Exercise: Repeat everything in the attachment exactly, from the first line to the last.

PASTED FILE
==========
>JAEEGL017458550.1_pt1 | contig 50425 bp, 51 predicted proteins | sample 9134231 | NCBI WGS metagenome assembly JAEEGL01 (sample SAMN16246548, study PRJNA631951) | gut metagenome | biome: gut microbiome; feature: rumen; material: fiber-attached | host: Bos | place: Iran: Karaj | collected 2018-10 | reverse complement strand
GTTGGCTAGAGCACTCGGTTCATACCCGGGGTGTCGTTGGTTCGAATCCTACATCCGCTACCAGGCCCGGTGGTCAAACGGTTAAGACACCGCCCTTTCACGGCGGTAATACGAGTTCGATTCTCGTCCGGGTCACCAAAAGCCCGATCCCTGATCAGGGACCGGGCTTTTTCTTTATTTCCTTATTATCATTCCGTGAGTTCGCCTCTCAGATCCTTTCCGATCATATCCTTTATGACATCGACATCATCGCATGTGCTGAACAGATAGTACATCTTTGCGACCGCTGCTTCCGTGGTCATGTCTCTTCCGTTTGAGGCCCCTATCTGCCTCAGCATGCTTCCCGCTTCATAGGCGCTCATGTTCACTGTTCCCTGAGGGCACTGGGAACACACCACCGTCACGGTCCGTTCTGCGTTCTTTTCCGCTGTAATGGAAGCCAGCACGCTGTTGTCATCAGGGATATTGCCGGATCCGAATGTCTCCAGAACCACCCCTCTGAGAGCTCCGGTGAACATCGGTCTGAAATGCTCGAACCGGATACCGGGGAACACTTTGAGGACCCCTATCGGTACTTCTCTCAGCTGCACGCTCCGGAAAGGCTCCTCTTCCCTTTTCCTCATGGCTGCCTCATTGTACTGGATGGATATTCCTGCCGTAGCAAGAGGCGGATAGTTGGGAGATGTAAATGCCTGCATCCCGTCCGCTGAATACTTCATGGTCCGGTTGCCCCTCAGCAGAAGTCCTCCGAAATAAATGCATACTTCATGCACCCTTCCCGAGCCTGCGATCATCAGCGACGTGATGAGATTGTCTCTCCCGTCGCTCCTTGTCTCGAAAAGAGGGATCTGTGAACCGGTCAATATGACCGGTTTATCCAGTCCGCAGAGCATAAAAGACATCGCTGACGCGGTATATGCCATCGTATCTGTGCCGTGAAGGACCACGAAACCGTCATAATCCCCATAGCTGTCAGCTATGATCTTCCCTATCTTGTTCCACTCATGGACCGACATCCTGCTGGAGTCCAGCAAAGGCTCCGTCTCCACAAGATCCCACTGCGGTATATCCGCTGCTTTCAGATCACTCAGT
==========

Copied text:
>JAEEGL017458550.1_pt1 | contig 50425 bp, 51 predicted proteins | sample 9134231 | NCBI WGS metagenome assembly JAEEGL01 (sample SAMN16246548, study PRJNA631951) | gut metagenome | biome: gut microbiome; feature: rumen; material: fiber-attached | host: Bos | place: Iran: Karaj | collected 2018-10 | reverse complement strand
GTTGGCTAGAGCACTCGGTTCATACCCGGGGTGTCGTTGGTTCGAATCCTACATCCGCTACCAGGCCCGGTGGTCAAACGGTTAAGACACCGCCCTTTCACGGCGGTAATACGAGTTCGATTCTCGTCCGGGTCACCAAAAGCCCGATCCCTGATCAGGGACCGGGCTTTTTCTTTATTTCCTTATTATCATTCCGTGAGTTCGCCTCTCAGATCCTTTCCGATCATATCCTTTATGACATCGACATCATCGCATGTGCTGAACAGATAGTACATCTTTGCGACCGCTGCTTCCGTGGTCATGTCTCTTCCGTTTGAGGCCCCTATCTGCCTCAGCATGCTTCCCGCTTCATAGGCGCTCATGTTCACTGTTCCCTGAGGGCACTGGGAACACACCACCGTCACGGTCCGTTCTGCGTTCTTTTCCGCTGTAATGGAAGCCAGCACGCTGTTGTCATCAGGGATATTGCCGGATCCGAATGTCTCCAGAACCACCCCTCTGAGAGCTCCGGTGAACATCGGTCTGAAATGCTCGAACCGGATACCGGGGAACACTTTGAGGACCCCTATCGGTACTTCTCTCAGCTGCACGCTCCGGAAAGGCTCCTCTTCCCTTTTCCTCATGGCTGCCTCATTGTACTGGATGGATATTCCTGCCGTAGCAAGAGGCGGATAGTTGGGAGATGTAAATGCCTGCATCCCGTCCGCTGAATACTTCATGGTCCGGTTGCCCCTCAGCAGAAGTCCTCCGAAATAAATGCATACTTCATGCACCCTTCCCGAGCCTGCGATCATCAGCGACGTGATGAGATTGTCTCTCCCGTCGCTCCTTGTCTCGAAAAGAGGGATCTGTGAACCGGTCAATATGACCGGTTTATCCAGTCCGCAGAGCATAAAAGACATCGCTGACGCGGTATATGCCATCGTATCTGTGCCGTGAAGGACCACGAAACCGTCATAATCCCCATAGCTGTCAGCTATGATCTTCCCTATCTTGTTCCACTCATGGACCGACATCCTGCTGGAGTCCAGCAAAGGCTCCGTCTCCACAAGATCCCACTGCGGTATATCCGCTGCTTTCAGATCACTCAGT